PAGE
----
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Current Tattoo Policy Question

We've been looking at local models and it seems 90% of them are inked in some way or another. Before I book any one of these models I would like to know at what point does a visible tattoo require a property release?

I can see a reason for release in cases where the tattoo is 100% visible and parallel to the camera where the design could be lifted, isolated and made commercially available as tattoo parlor "flash art"

but where does DT draw the line? ... can the design be 50% visible .. 75% visible? What if it is 100% visible but not shot parallel to the camera? What if it's located on an area of the body that extends beyond the DOF midway through the tattoo?

I'm guessing my solution is going to be that I simply don't shoot the 90% of inked models in the area so I don't have to bother with it .. but it would be great to have some clarification for certain cases with highly photogenic models that are inked ... and where obtaining PR for all artists involved is physically impossible.

thanks :)
-- Icebreaker Sugar Free Mints...
Posted: 03/09/2014, 17:13:17 PM
You can alter a tattoo in post processing if need be.
If the tattoo is not something special, meaning is something you can get done at any local shop, not a specific design, than you should be fine. We definitely draw the line at custom made tattoos as they fall into the art category.
300v (film), assorted lenses ...
Posted: 03/10/2014, 02:11:07 AM
If you have a model release, what does it matter how much of the tattoo is showing? ANY tattoo is art and having paid for it on my body that makes it MY art. So if a model signs a model release isn't the tattoo then part of the release? The art is certainly not a possession of the tattoo artist, so how could he or she have any rights to it? As tatted photographer I find this a very interesting topic.
Posted: 03/16/2014, 04:41:43 AM
Thanks Nikitu

Jctabb - you just have to think about it this way. If somebody buys your photo and displays it on their website .. does that mean they paid you for it so it's now theirs and they should be able to do anything they want with it? Tattoo artists need to be protected just like we do and it's our responsibility to know where to draw the line on distributing photos that include their artwork on a models body .. even if there were no laws governing tattoos it would still be the ethical thing to do for a fellow artist. :)
-- Icebreaker Sugar Free Mints...
Posted: 03/16/2014, 15:37:57 PM
I understand your argument and respect your opinion and Dreamstime's policy. But I think comparing photographers and tattoo artists is like apples to oranges. To your question... If I sell them all rights to the photo, then yes, it's theirs now and not mine and they can do what they wish with it. Because I have given up my rights, true? By paying for a tattoo, I have bought the exclusive rights for it. Who gets a tattoo with the agreement that the artist gets paid again if the tat is covered up, altered, laser removed, fades because the lack of care in the sun, etc.? When finished, they say "You have to let me take a picture to put it in my book to show other clients", they ask "do you mind if I take a picture to put in my book?"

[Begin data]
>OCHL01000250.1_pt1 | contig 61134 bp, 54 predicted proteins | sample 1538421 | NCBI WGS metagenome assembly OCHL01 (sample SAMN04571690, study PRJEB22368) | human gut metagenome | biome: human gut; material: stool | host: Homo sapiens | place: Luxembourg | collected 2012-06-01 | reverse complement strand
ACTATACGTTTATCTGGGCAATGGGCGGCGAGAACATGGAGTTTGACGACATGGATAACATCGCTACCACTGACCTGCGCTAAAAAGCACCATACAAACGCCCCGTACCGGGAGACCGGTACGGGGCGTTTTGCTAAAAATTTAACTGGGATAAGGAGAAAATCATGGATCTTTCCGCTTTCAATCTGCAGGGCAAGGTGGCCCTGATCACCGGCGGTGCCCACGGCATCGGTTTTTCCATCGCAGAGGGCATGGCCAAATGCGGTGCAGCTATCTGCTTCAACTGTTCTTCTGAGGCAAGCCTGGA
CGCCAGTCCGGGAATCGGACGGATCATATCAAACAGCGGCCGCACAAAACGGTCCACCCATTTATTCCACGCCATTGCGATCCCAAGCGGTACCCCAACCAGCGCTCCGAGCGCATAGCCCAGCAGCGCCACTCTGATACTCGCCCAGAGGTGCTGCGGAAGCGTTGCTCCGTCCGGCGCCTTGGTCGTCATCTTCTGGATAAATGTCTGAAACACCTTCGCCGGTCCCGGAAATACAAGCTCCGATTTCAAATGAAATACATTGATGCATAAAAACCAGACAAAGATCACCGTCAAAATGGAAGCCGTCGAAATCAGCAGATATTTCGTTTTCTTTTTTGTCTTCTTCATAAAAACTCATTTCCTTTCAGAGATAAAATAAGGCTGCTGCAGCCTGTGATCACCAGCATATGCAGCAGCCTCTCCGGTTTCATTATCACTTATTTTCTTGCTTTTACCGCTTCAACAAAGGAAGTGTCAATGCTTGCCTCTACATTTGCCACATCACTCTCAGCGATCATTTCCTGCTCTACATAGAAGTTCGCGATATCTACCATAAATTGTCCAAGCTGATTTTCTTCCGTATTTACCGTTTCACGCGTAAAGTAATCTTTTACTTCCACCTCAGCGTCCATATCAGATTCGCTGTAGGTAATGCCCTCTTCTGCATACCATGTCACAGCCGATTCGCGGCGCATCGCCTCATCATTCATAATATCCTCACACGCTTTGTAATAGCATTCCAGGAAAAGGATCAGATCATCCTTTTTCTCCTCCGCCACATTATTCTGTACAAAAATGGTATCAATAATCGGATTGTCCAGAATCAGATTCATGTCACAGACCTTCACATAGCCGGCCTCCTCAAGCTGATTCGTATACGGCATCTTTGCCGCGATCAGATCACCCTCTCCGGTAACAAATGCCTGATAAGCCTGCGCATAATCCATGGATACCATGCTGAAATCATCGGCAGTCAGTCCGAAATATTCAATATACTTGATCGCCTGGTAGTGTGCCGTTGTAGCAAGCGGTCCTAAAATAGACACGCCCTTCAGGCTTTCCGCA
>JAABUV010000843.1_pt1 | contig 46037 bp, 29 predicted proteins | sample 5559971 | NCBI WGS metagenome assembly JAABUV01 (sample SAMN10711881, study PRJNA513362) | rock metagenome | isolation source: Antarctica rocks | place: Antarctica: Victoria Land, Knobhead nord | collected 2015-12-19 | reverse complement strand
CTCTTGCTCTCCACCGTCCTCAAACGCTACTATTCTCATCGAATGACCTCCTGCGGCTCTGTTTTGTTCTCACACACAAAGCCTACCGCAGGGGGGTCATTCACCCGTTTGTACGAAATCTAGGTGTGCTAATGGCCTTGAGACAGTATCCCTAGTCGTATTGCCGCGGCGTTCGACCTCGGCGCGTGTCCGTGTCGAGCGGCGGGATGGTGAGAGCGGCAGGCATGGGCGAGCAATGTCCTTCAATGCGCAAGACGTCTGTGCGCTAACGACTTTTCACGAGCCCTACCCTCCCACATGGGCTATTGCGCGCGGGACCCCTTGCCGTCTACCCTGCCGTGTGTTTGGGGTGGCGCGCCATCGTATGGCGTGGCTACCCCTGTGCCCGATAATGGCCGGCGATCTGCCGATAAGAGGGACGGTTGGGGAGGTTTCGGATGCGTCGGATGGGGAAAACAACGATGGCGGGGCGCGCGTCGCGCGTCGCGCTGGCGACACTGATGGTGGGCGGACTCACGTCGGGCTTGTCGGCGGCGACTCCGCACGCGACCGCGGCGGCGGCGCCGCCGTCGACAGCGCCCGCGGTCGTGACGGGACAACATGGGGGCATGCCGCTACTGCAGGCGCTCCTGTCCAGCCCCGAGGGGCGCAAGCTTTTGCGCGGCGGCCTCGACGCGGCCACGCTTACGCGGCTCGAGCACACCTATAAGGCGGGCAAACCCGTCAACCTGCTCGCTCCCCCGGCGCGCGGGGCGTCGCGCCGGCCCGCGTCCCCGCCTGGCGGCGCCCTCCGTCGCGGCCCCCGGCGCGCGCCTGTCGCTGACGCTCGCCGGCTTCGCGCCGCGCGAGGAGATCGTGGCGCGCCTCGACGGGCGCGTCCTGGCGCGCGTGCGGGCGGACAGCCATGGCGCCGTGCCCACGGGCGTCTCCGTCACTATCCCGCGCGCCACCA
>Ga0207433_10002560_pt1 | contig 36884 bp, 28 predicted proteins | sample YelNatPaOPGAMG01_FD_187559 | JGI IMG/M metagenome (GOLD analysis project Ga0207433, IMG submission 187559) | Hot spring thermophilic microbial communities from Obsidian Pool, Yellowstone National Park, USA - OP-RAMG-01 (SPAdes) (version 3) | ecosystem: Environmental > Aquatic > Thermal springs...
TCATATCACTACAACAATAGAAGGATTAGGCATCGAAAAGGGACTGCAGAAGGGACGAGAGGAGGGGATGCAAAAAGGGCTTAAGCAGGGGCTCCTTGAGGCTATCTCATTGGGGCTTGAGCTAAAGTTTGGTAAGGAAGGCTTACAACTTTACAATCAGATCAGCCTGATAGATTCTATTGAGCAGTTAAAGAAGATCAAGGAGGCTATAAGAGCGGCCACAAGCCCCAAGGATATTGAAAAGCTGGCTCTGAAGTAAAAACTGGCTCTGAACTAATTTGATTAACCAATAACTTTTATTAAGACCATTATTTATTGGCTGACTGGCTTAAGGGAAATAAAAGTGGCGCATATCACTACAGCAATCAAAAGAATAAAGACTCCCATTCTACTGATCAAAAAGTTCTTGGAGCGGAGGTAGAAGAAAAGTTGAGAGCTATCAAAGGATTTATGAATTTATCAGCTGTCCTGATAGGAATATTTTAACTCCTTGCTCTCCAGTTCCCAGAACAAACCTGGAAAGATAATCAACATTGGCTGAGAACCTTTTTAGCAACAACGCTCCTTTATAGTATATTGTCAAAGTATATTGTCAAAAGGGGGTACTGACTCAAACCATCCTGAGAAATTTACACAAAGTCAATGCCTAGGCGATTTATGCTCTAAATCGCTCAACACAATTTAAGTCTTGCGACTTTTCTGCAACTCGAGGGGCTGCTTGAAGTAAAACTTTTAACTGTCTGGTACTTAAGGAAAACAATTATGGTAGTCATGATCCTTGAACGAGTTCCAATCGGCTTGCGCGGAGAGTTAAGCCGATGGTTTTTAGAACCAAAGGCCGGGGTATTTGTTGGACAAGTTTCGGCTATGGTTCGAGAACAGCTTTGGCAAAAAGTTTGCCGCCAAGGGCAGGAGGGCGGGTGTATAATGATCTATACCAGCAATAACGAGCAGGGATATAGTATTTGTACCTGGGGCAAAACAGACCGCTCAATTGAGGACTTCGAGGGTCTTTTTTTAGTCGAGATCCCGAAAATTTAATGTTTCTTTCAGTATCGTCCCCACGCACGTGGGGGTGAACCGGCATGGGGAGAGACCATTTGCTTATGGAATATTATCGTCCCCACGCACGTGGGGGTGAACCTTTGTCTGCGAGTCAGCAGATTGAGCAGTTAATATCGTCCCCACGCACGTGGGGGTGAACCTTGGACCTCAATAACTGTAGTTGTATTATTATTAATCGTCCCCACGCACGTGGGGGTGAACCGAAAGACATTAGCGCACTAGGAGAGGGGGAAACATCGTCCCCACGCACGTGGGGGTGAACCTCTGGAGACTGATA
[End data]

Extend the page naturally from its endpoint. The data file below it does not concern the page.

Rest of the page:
Tattoo artists truly are artists indeed, and the ones I know absolutely love having the work they have done appreciated and displayed, not hidden or half shown.

BTW, does graffiti need a release? I really would think that would be more protected than tattoos, but I'm 0-1 so far!
Posted: 03/16/2014, 19:27:56 PM
Posted: 03/16/2014, 19:58:24 PM
Tattoos and graffiti are the things I try to steer clear of, for tattoos I try to remove in post if they are too obvious and the laws surrounding graffiti and copyright are so varied around the world it's better to just avoid or use as editorial. As far as Uk law stands the graffiti is the copyright of the artist but another law says you cannot make a financial gain from an illegal activity so technically using someone else's graffiti means they would be unable to enforce their rights, but don't think the concept has ever been tested so I would just avoid, there's always something else to shoot
Posted: 03/21/2014, 02:43:19 AM
This is a very interesting discussion. Especially when we talk about celebrities with tattoos, it's a given that they'll be photographed and on screen. So at what point do we draw the line? Artists should not be able to control what other people can and cannot do with their own body.
Nikon D5100 and Canon G10
Posted: 05/15/2014, 23:02:27 PM
Myersct, celebrity images will be uploaded in the editorial section anyway, so the copyright issue does not apply here.
300v (film), assorted lenses ...
Posted: 05/19/2014, 03:18:58 AM
I have to say that I'm with Jctabb. Clearly, regardless of what I think I will follow the guidelines, but this sure is an interesting blurred subject.
Sony, Canon
Posted: 05/22/2014, 23:00:32 PM